The Honda CBR600RR is, without a doubt, the most versatile, broadly capable 600 on the market today. It’s equally at home on track or on a city commute. It’s even all-day comfortable and easy to ride, which makes it our pick of the entire Honda range for sport touring. There’s just one problem: it’s woefully ugly. For 2012, the CBR600 hasn’t received a single mechanical update, but it does get this new paint job. It’s not just red and white colors that help, but the way the graphics have been laid out serves to visual lighten the bike, emphasizing the points and creases over the blocky proportions.

There’s four main tricks going on here that visually elevate this red and white 2012 Honda CBR600RR above the graphics of previous years:

1. The all-white tailpiece separates bodywork from underseat exhaust and ugly plate hanger. That plastic is nice and pointy, making the tail look nice and pointy and sportsbikey. Previous years and dark colors saw the plastic and exhaust flow into one amorphous visual chunk.

Visually separating the side fairings with an alternate color never worked for the CBR. Neither did a colored tail piece or mono-color nose.

2. The white wheels shift visual emphasis to the colored bodywork, again visually lightening the shape.

3. Older CBRs separated the vertical side fairings into a separate graphic element. Here, they’re tied in, with the use of graphics and colors, to the top fairing and tank, leaving the side engine covers all-black. This finally achieves the trick those vertical side fairings were supposed to do in the first place; the proportions are now made taller while the lengthy is visually reduced. The awkward gap between side and nose fairings is now almost invisible.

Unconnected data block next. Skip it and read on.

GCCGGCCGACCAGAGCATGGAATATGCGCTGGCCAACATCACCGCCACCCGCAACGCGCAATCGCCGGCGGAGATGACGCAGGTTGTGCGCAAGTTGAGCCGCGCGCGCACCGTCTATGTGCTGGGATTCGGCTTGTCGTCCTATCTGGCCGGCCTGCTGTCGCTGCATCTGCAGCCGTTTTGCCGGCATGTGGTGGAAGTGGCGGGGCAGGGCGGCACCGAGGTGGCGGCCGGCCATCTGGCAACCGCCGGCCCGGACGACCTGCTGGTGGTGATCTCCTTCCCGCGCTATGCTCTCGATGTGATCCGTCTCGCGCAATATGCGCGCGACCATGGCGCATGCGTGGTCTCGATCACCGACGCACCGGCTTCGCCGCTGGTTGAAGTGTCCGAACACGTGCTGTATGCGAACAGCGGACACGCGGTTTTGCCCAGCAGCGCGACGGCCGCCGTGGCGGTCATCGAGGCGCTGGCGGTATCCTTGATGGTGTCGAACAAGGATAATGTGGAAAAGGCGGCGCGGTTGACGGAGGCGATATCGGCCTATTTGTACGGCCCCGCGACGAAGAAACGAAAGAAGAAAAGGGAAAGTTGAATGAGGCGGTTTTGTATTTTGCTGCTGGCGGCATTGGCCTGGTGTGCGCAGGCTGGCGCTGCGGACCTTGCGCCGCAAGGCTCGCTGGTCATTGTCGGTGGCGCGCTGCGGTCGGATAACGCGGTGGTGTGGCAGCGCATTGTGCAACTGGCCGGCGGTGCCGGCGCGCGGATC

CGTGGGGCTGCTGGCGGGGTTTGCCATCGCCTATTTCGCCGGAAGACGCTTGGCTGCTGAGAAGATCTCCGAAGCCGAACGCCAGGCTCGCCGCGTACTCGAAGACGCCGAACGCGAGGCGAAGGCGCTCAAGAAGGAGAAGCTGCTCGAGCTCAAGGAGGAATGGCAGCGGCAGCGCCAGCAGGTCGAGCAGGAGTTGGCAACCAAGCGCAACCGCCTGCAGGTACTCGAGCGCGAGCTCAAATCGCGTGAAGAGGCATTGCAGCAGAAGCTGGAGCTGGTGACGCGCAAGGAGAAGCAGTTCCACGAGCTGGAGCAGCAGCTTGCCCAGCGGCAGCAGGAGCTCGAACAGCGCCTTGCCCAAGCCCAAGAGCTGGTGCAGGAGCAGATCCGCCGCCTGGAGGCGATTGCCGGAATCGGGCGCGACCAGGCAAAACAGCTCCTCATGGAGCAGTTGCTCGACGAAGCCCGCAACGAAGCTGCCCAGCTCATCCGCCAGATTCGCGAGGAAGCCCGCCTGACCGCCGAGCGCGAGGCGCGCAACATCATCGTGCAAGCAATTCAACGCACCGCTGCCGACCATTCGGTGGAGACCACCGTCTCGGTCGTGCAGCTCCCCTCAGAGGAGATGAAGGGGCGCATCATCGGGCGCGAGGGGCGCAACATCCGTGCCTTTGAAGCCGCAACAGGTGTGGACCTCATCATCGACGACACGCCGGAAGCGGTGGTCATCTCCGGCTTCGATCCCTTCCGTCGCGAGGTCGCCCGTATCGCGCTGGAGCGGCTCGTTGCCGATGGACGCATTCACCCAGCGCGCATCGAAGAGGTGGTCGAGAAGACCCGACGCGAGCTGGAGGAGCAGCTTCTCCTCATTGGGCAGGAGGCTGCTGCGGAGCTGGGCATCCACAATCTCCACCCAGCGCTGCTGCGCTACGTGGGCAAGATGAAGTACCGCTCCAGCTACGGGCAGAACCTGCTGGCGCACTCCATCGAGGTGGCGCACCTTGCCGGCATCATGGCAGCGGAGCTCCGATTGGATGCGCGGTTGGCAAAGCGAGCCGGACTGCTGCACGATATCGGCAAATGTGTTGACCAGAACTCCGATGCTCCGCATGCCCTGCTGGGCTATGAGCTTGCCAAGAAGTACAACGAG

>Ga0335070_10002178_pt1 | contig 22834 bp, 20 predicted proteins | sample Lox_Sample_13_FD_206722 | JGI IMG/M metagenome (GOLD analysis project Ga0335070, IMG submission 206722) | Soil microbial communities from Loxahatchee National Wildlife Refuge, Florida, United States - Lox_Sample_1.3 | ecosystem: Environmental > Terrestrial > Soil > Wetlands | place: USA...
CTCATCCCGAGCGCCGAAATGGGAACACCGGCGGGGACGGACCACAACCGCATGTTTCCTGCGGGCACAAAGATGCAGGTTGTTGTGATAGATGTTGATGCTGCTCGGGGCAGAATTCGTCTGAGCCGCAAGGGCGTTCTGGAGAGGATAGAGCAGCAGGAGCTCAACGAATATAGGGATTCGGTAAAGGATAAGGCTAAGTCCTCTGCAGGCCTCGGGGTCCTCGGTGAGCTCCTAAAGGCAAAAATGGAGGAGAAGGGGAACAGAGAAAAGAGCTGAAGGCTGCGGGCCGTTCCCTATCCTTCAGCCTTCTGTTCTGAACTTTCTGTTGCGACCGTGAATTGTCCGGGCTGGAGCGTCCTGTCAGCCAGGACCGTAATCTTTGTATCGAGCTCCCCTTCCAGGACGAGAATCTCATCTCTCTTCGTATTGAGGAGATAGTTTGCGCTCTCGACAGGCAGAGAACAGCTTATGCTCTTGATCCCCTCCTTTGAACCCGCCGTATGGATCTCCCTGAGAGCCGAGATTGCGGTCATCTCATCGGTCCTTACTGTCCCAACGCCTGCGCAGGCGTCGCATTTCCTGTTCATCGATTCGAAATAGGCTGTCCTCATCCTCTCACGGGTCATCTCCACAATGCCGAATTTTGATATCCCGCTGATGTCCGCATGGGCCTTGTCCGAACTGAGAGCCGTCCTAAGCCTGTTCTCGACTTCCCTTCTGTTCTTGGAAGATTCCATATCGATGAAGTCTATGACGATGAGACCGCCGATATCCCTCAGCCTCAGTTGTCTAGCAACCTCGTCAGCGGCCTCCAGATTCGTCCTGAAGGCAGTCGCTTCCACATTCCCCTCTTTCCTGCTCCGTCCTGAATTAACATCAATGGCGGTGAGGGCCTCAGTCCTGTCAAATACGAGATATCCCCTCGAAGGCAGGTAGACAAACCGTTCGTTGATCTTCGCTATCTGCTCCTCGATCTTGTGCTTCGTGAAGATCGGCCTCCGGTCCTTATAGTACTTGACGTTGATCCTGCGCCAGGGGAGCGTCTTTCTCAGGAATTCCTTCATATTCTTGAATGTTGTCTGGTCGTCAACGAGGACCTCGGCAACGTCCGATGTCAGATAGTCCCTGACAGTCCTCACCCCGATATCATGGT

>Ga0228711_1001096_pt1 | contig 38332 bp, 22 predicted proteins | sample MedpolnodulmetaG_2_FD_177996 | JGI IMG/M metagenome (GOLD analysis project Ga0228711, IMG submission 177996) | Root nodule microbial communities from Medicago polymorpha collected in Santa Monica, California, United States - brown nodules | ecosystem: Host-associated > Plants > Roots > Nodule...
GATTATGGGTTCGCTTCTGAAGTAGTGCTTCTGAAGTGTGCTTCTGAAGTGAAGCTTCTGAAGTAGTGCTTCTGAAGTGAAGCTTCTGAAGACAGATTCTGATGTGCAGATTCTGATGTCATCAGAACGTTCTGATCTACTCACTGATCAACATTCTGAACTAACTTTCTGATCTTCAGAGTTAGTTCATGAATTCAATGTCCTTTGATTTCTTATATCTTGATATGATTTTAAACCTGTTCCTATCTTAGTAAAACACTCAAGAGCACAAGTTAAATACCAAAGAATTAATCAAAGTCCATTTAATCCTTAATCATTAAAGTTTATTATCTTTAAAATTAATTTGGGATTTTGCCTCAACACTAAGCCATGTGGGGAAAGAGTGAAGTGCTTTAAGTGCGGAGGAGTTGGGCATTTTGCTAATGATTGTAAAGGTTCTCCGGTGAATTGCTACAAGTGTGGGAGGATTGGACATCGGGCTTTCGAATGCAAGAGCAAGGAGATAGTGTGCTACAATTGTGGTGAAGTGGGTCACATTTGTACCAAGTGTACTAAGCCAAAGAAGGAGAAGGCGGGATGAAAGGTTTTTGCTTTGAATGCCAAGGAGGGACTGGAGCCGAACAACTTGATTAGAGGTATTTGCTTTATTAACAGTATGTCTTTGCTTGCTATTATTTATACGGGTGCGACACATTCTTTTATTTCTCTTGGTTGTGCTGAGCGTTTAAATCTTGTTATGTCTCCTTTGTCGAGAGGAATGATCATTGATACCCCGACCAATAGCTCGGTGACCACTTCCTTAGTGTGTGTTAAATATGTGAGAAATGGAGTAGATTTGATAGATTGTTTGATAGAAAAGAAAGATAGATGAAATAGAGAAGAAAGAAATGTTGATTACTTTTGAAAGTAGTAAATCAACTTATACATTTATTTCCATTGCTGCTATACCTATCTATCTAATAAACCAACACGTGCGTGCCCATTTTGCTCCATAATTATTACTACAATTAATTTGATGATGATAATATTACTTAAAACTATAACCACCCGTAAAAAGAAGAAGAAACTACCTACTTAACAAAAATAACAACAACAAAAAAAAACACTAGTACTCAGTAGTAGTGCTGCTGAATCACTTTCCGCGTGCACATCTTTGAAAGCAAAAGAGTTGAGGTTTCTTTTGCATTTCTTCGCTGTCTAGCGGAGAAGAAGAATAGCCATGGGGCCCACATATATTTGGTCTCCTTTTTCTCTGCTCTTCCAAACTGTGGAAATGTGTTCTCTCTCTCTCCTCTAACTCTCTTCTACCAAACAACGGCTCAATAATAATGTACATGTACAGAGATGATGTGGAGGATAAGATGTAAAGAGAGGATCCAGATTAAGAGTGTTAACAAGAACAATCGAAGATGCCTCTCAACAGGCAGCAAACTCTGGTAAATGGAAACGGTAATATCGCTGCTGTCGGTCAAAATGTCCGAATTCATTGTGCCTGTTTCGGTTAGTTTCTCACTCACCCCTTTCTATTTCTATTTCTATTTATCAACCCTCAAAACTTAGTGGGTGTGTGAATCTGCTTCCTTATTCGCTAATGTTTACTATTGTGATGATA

An unfortunate comparison, but this generation CBR600RR has always had a bit of the Fazer to it. Blame the square headlights, abrupt nose and the awkward suggestion of 3/4 fairing in the split between nose and side.

4. To us, this generation’s headlights and squat top fairing have always looked a little too 1st-gen Yamaha Fazer 600 to us. Especially compared to the old 600RR’s rakish lamps and pointy nose. Here, designers have colored the portion of the fairing below those headlights white, emphasizing their angularity and drawing the eye to the colored top portion. It’s not quite the 600RR of old, but it is closer.

Other decisions, like choosing to stick to just three simple colors and the minimal badging also help. The overall effect is a bike that looks sharp, fresh and fast. Quite an achievement for a bike that’s been around since 2006.

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